To some who call themselves Christians, opposing gay equality on religious grounds isn't enough. Some Christians align themselves in or with "traditional values" groups and religious figures who have created a body of "scientific work" which supposedly proves that homosexuality in itself is a "dangerous lifestyle" that is indicative of dastardly deeds, sexually transmitted diseases, and an early death.
However it should be noted that this body of "scientific work" is rife with junk science and studies either cherry-picked or taken out of context.
A perfect example is a recent piece by Catholic Online entitled Opposing the Homosexual Agenda: Religious Bigotry or Science and Justice?. The author, Sonja Corbitt, tries to make the case that there are justifiable reasons to discriminate against gays and lesbians. And the research she cites is highly dubious:
A "Review of Research on Homosexual Parenting, Adoption, and Foster Parenting" was done by George A. Rekers, Ph.D., Professor of Neuropsychiatry & Behavioral Science, University of South Carolina School of Medicine, Columbia, South Carolina. It is a well-known review, and in it, Rekers cites numerous national and international studies that revealed:
• Households with a homosexually-behaving adult uniquely endanger children.
•Households with a homosexually-behaving adult expose children to significantly higher rates of psychological disorder, (particularly depression), suicide, and substance abuse in homosexually-behaving adults, which results in higher rates of child depression, child maltreatment and neglect.
• Households with a resident homosexually-behaving adult are substantially less capable of providing the best psychologically stable and secure home.
• Households with a homosexually-behaving male contribute to a potentially higher risk of removal due to the sexual abuse.
• A husband/wife relationship is significantly healthier and substantially more stable socially and psychologically.
• The best child adjustment results from living with a married man and woman compared to other family structures.
• Compared to a family without a homosexually behaving adult, empirical evidence and 30 years of Rekers´s own clinical experience with children strongly support the conclusion that a home with a homosexual-behaving individual subjects a child to a set of disadvantages, stresses, and other harms that are seriously detrimental to a child´s psychological and social development.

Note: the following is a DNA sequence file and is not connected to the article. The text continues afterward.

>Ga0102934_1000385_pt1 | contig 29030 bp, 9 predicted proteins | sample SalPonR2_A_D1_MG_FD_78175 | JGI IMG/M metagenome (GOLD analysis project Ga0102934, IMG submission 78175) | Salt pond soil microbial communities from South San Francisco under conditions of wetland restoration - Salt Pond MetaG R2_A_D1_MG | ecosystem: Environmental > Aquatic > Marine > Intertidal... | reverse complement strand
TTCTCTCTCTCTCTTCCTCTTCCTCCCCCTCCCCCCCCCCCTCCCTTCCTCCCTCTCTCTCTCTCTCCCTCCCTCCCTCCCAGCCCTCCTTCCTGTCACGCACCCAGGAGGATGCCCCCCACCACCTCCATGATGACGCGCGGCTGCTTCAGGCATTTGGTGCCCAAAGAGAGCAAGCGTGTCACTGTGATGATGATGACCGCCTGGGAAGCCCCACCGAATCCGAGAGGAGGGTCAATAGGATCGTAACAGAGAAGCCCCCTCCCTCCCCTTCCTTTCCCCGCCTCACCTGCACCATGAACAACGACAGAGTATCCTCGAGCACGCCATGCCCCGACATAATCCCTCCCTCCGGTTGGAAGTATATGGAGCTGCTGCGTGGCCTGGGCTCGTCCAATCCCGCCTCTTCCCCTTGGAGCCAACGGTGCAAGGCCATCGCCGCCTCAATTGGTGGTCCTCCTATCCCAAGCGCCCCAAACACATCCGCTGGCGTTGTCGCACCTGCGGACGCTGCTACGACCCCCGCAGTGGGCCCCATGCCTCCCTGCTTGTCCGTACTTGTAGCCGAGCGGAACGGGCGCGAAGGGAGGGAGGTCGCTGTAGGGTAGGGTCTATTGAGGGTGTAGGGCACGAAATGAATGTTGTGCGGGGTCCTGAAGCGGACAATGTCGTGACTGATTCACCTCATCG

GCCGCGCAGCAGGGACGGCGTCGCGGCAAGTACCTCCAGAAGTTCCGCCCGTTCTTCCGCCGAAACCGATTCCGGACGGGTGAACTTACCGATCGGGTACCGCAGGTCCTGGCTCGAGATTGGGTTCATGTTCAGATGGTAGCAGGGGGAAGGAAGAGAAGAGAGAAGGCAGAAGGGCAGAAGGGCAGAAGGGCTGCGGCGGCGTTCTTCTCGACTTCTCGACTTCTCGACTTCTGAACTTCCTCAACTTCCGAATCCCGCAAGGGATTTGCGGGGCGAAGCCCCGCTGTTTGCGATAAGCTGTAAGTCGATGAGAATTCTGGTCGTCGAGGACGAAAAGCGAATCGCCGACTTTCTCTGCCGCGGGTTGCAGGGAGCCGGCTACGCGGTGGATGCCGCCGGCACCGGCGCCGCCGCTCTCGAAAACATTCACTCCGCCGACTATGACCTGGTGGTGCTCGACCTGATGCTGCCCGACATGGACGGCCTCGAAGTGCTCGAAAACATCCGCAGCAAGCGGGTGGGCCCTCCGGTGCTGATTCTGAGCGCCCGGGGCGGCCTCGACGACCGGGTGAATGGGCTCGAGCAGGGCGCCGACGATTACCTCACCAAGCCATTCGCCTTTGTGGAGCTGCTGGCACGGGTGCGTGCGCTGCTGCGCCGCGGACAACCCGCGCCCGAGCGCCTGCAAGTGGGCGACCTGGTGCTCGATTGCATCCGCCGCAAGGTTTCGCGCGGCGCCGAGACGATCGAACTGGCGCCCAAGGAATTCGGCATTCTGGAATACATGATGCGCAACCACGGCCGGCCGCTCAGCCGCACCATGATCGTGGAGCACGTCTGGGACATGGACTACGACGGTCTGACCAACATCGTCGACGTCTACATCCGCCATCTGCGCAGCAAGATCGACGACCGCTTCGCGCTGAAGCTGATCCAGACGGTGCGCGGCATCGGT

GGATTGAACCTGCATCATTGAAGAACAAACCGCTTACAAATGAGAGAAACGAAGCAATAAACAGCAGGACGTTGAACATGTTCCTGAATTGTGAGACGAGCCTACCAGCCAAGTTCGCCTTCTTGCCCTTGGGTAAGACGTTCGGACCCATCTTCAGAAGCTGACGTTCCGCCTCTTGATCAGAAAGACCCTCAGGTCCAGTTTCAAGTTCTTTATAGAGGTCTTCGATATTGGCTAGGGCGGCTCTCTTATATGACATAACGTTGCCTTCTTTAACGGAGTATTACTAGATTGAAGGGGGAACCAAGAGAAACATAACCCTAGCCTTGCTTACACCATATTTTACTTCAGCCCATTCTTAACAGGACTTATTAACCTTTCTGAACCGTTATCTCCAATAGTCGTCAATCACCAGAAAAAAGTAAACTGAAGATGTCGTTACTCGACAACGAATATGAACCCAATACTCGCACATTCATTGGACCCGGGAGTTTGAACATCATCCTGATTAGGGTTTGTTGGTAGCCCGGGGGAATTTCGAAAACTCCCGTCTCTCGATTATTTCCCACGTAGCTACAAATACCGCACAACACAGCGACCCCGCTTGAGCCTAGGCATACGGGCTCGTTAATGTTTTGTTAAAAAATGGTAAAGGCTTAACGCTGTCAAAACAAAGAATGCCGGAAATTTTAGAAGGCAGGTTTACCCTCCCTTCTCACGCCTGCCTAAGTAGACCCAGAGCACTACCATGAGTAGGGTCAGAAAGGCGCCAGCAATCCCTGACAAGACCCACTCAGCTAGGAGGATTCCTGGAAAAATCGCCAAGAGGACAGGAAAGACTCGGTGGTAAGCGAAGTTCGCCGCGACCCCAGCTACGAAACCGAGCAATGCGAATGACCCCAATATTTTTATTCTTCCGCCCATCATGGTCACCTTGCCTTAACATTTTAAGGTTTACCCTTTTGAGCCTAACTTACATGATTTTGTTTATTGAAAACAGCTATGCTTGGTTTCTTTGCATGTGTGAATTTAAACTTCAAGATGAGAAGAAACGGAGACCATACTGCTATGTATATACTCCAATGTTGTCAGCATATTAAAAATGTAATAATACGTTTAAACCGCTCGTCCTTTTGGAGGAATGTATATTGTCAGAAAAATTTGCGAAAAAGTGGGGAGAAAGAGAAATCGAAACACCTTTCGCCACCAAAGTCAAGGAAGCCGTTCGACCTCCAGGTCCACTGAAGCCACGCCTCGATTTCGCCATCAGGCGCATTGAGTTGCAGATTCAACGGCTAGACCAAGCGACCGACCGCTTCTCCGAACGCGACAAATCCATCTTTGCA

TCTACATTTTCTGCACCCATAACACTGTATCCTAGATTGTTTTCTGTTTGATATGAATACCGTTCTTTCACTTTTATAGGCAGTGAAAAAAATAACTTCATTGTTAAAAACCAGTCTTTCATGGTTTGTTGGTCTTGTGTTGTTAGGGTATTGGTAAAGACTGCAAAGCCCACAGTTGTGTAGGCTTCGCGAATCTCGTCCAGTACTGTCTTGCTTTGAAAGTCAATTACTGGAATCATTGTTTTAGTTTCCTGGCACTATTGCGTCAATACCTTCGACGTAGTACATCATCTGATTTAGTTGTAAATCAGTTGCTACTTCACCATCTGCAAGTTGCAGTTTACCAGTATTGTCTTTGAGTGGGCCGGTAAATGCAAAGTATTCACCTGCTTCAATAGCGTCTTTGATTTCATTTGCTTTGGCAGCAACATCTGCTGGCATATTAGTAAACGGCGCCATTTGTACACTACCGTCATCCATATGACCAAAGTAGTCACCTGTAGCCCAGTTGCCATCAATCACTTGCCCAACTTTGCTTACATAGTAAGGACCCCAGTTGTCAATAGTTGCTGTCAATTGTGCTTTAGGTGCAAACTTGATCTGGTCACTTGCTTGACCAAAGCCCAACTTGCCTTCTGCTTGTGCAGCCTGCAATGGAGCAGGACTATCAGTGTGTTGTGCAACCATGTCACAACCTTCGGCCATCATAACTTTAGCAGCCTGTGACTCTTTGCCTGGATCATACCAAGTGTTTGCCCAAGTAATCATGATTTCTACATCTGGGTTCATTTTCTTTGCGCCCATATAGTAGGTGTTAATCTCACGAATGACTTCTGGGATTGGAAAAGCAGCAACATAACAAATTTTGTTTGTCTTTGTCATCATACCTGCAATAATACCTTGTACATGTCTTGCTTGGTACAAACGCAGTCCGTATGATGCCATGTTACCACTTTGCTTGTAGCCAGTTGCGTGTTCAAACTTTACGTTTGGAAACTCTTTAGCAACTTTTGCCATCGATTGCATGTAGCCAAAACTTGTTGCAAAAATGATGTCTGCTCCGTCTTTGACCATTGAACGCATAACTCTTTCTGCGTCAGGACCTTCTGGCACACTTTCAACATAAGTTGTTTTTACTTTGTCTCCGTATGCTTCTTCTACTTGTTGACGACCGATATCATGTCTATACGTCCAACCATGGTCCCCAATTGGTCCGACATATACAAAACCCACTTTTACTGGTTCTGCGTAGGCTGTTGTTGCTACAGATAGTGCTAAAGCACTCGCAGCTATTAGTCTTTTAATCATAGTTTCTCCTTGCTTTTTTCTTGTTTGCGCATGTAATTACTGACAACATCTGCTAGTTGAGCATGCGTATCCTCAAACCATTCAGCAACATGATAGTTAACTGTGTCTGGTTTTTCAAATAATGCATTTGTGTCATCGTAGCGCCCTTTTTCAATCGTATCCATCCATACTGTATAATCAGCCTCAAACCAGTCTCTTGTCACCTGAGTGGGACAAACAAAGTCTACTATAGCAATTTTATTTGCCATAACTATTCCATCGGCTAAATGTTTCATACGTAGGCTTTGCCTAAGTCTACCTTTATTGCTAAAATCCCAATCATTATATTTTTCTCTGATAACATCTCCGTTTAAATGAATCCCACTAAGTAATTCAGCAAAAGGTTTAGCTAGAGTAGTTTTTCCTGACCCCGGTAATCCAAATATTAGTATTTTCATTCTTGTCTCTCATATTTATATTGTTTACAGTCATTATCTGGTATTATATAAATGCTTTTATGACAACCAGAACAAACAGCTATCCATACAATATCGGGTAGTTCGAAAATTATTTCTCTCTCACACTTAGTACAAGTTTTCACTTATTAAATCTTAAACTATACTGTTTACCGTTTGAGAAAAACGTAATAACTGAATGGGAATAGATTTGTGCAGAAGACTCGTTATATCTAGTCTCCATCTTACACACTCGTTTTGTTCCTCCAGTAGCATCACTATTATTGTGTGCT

This review is an extensive survey of many, many studies and their research; the science behind it was used at state levels to guide public policy regarding child custody decisions, adoption, and foster parenting, as well as to defend and uphold laws to this effect in other states and on behalf of the Boy Scouts of America. These laws were upheld by the US Supreme Court.
At first glance, Corbitt's citation of Rekers sounds reasonable. But there are a few facts she omitted.
Rekers, a former professor at the University of South Carolina and a founder of the Family Research Council, has testified against the lgbt community in adoption cases.
In 2004, he was an expert witness in a case involving gay adoption in Arkansas. The state had banned gays from adopting in 1999. In January 2005, Pulaski County Circuit Judge Timothy White ruled against the state of Arkansas. Furthermore, he called Rekers' testimony "extremely suspect." He also accused Rekers of testifying solely for promoting his "own personal agenda."
In 2008, Rekers was also an expert witness in a case defending Florida's gay adoption ban. Miami-Dade Circuit Court Judge Cindy Lederman ruled against the state. In her decision, she said "Dr. Rekers’ testimony was far from a neutral and unbiased recitation of the relevant scientific evidence. Dr. Rekers’ beliefs are motivated by his strong ideological and theological convictions that are not consistent with the science. Based on his testimony and demeanor at trial, the court can not consider his testimony to be credible nor worthy of forming the basis of public policy."
Lederman may have been put off by the fact that Rekers said based on "research," a case could be made for banning Native Americans from adopting children.